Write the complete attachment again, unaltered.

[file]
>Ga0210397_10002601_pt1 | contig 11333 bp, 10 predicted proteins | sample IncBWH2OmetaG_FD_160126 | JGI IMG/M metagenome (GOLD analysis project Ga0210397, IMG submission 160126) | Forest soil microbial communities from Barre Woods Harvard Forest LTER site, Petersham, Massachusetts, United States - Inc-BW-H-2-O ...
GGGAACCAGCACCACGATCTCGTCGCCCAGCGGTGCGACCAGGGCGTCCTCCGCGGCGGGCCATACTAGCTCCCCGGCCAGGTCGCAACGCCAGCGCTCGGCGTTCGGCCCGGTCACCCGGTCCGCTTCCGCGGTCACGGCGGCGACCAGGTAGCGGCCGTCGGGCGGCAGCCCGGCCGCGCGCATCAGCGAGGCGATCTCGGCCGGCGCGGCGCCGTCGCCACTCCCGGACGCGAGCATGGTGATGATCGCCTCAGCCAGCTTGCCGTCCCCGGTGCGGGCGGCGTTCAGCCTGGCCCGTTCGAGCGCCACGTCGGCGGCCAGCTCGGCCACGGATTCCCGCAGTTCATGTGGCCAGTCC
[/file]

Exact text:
>Ga0210397_10002601_pt1 | contig 11333 bp, 10 predicted proteins | sample IncBWH2OmetaG_FD_160126 | JGI IMG/M metagenome (GOLD analysis project Ga0210397, IMG submission 160126) | Forest soil microbial communities from Barre Woods Harvard Forest LTER site, Petersham, Massachusetts, United States - Inc-BW-H-2-O ...
GGGAACCAGCACCACGATCTCGTCGCCCAGCGGTGCGACCAGGGCGTCCTCCGCGGCGGGCCATACTAGCTCCCCGGCCAGGTCGCAACGCCAGCGCTCGGCGTTCGGCCCGGTCACCCGGTCCGCTTCCGCGGTCACGGCGGCGACCAGGTAGCGGCCGTCGGGCGGCAGCCCGGCCGCGCGCATCAGCGAGGCGATCTCGGCCGGCGCGGCGCCGTCGCCACTCCCGGACGCGAGCATGGTGATGATCGCCTCAGCCAGCTTGCCGTCCCCGGTGCGGGCGGCGTTCAGCCTGGCCCGTTCGAGCGCCACGTCGGCGGCCAGCTCGGCCACGGATTCCCGCAGTTCATGTGGCCAGTCC